"It is true that forty years ago speculation was far less 
important than it is now, and there was, therefore, more 
justification for disregarding it. Professor Hadley has given 
due consideration to the new conditions which prevail in 
modern business. At the same time it should be remembered 
that McCulloch, already in his day, had grasped the true 
idea of the function of speculation, a fact shown by the 
incorporation of his treatment of the subject into his chapters 
on Value. Wide as is the influence of speculation, its force 
is felt primarily in the field of prices. By making prices it 
directs industry and trade, for men produce and exchange 


according to comparative prices. Speculation then is vitally 
connected with the theory of value. 

" From the point of view of theory, therefore, it is incorrect 
to attach so little importance to the function of speculation; 
in practice it is impossible to deal intelligently with the evils 
of the speculative system without first recognizing its real 
relation to business. Both the writer and the reformer must 
reckon more than they have yet done with the fact that specu- 
lation in the last half century has developed as a natural 
economic institution in response to the new conditions of 
industry and commerce. It is the result of steam transpor- 
tation and the telegraph on the one hand, and of vast indus- 
trial undertakings on the other. The attitude of those who 
would try to crush it out by legislation, without disturbing 
.any other economic conditions, is entirely unreasonable."* 

Now we come to the evils of the business. That 
there are evils, really serious ones, no one will deny. 
To be sure many of the phases of speculation that 
are called evils are not evils at all; the statements 
made concerning them have what Oscar Wilde 
termed "all the vitality of error, and all the tedi- 
ousness of an old friend," and yet, although the 
prevalent criticism is often stupid and superficial, 
there are undeniably offensive forms of specu- 
lation that one would like to see suppressed. 
Speculation is a comparatively new phenomenon, 
and it has brought with it dangers and pitfalls. 
So also have automobiles, electricity, and steam 

* "Speculation on the Stock and Produce Exchanges of the United 
States," by Henry Crosby Emery, Professor of Political Economy at 
Yale University. New York, 1896. 


engines. But while the Stock Exchange has 
created the arena for the display of these abuses, 
It has not originated them "except," as a recent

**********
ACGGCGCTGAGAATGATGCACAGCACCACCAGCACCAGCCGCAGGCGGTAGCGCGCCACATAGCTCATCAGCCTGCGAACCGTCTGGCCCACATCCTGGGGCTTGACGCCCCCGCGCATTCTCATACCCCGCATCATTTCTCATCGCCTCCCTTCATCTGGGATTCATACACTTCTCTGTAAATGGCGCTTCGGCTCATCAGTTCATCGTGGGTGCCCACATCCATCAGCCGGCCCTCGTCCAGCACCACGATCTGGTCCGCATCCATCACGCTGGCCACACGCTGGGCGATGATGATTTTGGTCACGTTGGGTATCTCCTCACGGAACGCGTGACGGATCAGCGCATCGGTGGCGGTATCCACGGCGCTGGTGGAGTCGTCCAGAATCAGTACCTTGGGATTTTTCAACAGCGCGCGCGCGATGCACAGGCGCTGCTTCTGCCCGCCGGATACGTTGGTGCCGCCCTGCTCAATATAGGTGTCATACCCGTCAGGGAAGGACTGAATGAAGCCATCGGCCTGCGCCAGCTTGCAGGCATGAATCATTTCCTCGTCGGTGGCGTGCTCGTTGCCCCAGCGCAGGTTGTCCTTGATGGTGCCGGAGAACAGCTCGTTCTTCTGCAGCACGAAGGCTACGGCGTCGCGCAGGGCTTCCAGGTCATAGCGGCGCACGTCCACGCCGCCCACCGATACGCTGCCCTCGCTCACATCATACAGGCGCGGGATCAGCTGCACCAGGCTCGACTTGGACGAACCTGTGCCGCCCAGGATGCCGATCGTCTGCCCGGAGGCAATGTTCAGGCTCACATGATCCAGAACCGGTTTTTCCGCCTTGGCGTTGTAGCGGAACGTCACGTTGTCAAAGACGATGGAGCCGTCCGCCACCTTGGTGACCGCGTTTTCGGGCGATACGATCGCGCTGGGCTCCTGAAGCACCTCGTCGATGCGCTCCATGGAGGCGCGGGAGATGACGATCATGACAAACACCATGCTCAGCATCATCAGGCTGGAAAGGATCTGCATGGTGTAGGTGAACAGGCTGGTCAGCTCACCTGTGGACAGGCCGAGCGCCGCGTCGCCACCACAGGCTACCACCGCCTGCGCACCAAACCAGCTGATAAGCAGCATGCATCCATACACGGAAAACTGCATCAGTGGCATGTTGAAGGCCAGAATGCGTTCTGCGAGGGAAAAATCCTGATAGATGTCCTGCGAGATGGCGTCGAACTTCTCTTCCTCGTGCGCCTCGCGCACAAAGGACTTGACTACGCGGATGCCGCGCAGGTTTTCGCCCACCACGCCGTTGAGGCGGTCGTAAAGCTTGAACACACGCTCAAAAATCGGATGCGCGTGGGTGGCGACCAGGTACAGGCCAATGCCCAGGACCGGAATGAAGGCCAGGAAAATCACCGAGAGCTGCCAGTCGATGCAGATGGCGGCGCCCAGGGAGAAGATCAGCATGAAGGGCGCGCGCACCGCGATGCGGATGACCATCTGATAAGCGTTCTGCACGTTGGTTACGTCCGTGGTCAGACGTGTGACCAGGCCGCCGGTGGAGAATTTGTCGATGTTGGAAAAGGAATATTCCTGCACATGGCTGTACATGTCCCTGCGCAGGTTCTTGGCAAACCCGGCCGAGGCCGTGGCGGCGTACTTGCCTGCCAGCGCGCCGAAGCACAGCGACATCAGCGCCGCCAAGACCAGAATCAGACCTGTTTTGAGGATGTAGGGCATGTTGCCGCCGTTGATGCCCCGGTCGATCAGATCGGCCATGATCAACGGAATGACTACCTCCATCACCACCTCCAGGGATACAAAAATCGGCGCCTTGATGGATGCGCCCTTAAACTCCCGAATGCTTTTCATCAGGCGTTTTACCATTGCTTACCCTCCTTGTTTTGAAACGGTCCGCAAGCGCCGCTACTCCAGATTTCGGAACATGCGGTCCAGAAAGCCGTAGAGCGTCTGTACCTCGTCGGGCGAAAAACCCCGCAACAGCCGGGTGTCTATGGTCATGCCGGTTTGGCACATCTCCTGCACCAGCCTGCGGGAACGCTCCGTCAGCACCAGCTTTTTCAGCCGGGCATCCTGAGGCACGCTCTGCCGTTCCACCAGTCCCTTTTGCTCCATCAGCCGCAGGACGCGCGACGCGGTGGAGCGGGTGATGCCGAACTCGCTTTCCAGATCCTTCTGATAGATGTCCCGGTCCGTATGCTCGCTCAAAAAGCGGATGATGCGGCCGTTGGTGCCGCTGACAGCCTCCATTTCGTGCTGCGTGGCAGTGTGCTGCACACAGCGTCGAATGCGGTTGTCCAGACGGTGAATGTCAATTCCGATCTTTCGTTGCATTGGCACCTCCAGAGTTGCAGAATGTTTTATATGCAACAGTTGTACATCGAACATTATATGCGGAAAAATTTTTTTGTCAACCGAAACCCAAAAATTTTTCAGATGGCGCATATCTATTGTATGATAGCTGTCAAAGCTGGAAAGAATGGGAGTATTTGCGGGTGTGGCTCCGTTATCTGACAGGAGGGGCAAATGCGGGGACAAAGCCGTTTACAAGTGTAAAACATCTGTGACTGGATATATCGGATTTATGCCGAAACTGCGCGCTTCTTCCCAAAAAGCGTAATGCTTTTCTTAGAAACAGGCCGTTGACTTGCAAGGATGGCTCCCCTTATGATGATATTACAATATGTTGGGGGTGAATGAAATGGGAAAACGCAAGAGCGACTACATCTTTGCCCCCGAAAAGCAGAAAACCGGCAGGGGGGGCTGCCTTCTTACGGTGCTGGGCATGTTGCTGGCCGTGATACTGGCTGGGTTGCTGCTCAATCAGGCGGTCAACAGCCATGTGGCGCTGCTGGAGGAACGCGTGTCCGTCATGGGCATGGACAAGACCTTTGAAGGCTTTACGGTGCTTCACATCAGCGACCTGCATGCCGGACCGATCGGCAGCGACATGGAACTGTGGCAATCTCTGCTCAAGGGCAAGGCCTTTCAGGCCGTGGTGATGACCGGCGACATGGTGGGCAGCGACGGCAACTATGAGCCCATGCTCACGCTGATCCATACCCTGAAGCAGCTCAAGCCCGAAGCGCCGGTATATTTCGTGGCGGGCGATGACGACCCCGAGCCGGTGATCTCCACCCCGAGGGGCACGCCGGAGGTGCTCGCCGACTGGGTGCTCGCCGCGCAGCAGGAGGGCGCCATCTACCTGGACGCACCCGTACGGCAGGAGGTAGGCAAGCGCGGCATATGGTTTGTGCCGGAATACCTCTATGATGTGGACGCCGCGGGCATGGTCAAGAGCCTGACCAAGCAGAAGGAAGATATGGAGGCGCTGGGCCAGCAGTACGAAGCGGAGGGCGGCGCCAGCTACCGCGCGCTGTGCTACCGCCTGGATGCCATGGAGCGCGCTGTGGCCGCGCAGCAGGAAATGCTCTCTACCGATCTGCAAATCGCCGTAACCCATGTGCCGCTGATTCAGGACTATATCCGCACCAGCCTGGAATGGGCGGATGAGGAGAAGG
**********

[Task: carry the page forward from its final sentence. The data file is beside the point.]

writer puts It, "In the sense In which one may say 
that private property has originated robbery." 

The great evil of speculation consists In the 
buying of securities or real estate or anything else 
with borrowed money, by uninformed people who 
cannot afford to lose. Its commonest form In 
speculation In securities Is what is known as 
"margin" trading, this name being derived from 
the fact that the buyer. Instead of paying cash in 
full for his purchase, deposits only a fractional 
amount of its cost, which is intended to serve as 
a margin to protect the broker from loss, while 
the broker pays the remaining sum necessary to 
complete the actual purchase. Thus the specu- 
lator may deposit $looo on securities costing 
$io,cxx), while the broker furnishes the additional 
^9000. It is a system in use everywhere; on the 
London Stock Exchange it is called "Cover," on 
the Paris Bourse, "La Couverture." 

There Is no fixed amount of margin called for 
by brokers, as circumstances differ widely with 
the character of the securities dealt In, the stand- 
ing of the buyer, and the condition of the market; 
but In a broad way it may be said that members 
of the New York Stock Exchange exact a margin 


equivalent to ten points on middle-grade specu- 
lative issues, twenty points on high-priced and 
erratic securities, and five points -oil very low- 
priced shares that move slowly. There are, of 
course, certain securities on which no payment 
short of actual outright purchase in full would be 
accepted by reputable brokers, while on the other 
hand, in the case of securities that fluctuate but 
slightly, such as our government, state, or munici- 
pal bonds, a 5 per cent, margin would be ample. 
This is also the practice in London and Paris, 
generally speaking. In Paris the Agents de 
Change always insist upon a greater margin than